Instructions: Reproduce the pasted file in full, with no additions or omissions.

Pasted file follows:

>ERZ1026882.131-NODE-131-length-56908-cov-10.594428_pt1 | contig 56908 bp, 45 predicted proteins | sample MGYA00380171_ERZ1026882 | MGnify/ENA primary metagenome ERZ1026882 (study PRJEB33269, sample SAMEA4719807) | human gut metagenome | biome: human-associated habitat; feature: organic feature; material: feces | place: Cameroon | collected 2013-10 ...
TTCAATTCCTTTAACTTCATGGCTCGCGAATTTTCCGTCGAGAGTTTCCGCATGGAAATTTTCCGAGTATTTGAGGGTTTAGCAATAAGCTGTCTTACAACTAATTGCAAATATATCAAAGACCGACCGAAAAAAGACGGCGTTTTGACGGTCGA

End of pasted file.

>ERZ1026882.131-NODE-131-length-56908-cov-10.594428_pt1 | contig 56908 bp, 45 predicted proteins | sample MGYA00380171_ERZ1026882 | MGnify/ENA primary metagenome ERZ1026882 (study PRJEB33269, sample SAMEA4719807) | human gut metagenome | biome: human-associated habitat; feature: organic feature; material: feces | place: Cameroon | collected 2013-10 ...
TTCAATTCCTTTAACTTCATGGCTCGCGAATTTTCCGTCGAGAGTTTCCGCATGGAAATTTTCCGAGTATTTGAGGGTTTAGCAATAAGCTGTCTTACAACTAATTGCAAATATATCAAAGACCGACCGAAAAAAGACGGCGTTTTGACGGTCGA